Last week we discussed all things fun and exciting about searching for a venue. But you are already learning that when it comes to wedding planning that snags can happen. Let’s say you have found the perfect venue, but due to either family or finances (or both), not everyone is on board. How do you handle it?
If you are having a problem with the cost of the venue:
It’s everything you ever dreamed of at a price tag you never conceived of. We’ve been there. Sadly, this might become a theme to your wedding planning. From the designer dress to the best cake in town, things are just more expensive than you thought they would be.
And while it may be time to throw in the towel and find some place more affordable, first consider a couple of options. Ask the venue manager if there is a way to make it less costly by having your wedding on an “off-day” or splitting the day with another couple. Sometimes venues do half-day bookings or offer discounts on certain days of the week which never fill up. You could also inquire if partial rentals are available. For example, if your venue is a hotel ballroom, ask if something smaller within the same venue would be possible. Don’t be embarrassed about this – they get asked these same questions every day. The more honest and upfront you are, the more helpful they can be. Even if the answer is no.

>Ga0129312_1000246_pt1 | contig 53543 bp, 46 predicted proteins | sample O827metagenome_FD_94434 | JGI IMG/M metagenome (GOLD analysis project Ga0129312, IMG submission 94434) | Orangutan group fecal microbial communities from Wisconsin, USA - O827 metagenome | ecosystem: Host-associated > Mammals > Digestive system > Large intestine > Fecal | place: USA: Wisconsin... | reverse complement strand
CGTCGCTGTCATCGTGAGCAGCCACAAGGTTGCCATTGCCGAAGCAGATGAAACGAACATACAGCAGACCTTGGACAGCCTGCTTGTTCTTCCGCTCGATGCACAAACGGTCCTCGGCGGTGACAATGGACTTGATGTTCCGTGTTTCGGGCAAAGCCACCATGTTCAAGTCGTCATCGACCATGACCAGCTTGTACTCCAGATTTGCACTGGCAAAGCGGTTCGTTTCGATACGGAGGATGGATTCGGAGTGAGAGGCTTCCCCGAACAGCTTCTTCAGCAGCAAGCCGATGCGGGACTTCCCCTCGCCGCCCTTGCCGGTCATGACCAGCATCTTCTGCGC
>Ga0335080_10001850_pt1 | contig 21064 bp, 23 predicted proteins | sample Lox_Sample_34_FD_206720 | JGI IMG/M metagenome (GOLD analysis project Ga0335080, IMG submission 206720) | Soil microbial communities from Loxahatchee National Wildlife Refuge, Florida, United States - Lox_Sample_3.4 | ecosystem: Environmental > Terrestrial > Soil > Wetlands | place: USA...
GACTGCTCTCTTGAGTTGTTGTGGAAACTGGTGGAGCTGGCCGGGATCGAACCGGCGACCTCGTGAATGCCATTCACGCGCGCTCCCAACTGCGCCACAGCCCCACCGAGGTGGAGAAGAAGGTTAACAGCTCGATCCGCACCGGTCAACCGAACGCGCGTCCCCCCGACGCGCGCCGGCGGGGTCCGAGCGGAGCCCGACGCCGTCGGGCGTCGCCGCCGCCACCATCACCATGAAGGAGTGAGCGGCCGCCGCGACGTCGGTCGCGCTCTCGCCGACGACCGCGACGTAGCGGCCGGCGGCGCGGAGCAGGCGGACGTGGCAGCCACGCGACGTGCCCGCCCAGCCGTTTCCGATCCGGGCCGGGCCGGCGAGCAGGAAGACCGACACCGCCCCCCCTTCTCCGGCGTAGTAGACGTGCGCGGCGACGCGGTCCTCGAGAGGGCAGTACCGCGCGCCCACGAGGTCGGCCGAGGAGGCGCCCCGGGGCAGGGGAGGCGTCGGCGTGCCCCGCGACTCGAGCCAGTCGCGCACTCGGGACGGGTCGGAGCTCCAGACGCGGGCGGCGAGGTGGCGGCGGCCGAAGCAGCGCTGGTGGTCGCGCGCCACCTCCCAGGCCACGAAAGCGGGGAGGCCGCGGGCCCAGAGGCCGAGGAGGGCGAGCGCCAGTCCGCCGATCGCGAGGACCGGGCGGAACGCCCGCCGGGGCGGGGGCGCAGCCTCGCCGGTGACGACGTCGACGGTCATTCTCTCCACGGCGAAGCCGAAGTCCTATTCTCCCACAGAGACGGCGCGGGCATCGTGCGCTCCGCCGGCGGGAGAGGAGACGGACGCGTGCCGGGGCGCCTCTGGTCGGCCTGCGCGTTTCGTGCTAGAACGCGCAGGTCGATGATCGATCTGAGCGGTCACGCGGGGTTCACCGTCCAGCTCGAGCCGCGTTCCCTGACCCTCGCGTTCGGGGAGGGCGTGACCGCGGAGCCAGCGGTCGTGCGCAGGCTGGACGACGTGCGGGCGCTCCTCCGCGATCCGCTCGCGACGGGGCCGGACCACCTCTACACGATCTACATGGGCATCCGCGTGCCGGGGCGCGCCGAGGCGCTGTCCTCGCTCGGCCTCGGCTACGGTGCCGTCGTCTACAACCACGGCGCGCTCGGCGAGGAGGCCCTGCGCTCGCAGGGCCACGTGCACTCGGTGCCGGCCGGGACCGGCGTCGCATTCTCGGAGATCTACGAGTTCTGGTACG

If you are having a problem with family:
You’ve always wanted a beach wedding, but your mother insists on a church. Family issues and concerns are one of the most common stress points in wedding planning. And just like finances, these issues will keep coming up again and again (and again and again).
Start by putting your emotions in perspective. Save yourself a ton of grief and never utter the words, “But it is my day.” Because that isn’t really true. Sure you’re the bride. And you get to make a lot of decisions. But this day belongs to a lot of people on both sides of the aisle. So if his mom or your dad expresses something they want to see on your wedding day, look for ways to compromise before shutting them down.
For the example above, why don’t you suggest a church wedding and a beach reception? Or if church just ins’t your gig, ask your mom for other things that would make her happy. Maybe you can still have your beach wedding but get married by her pastor. Just like with venue managers, the more upfront and transparent you are (in the kindest way possible) the easier things will be to resolve.
Photo Credit: Yasmin Khajavi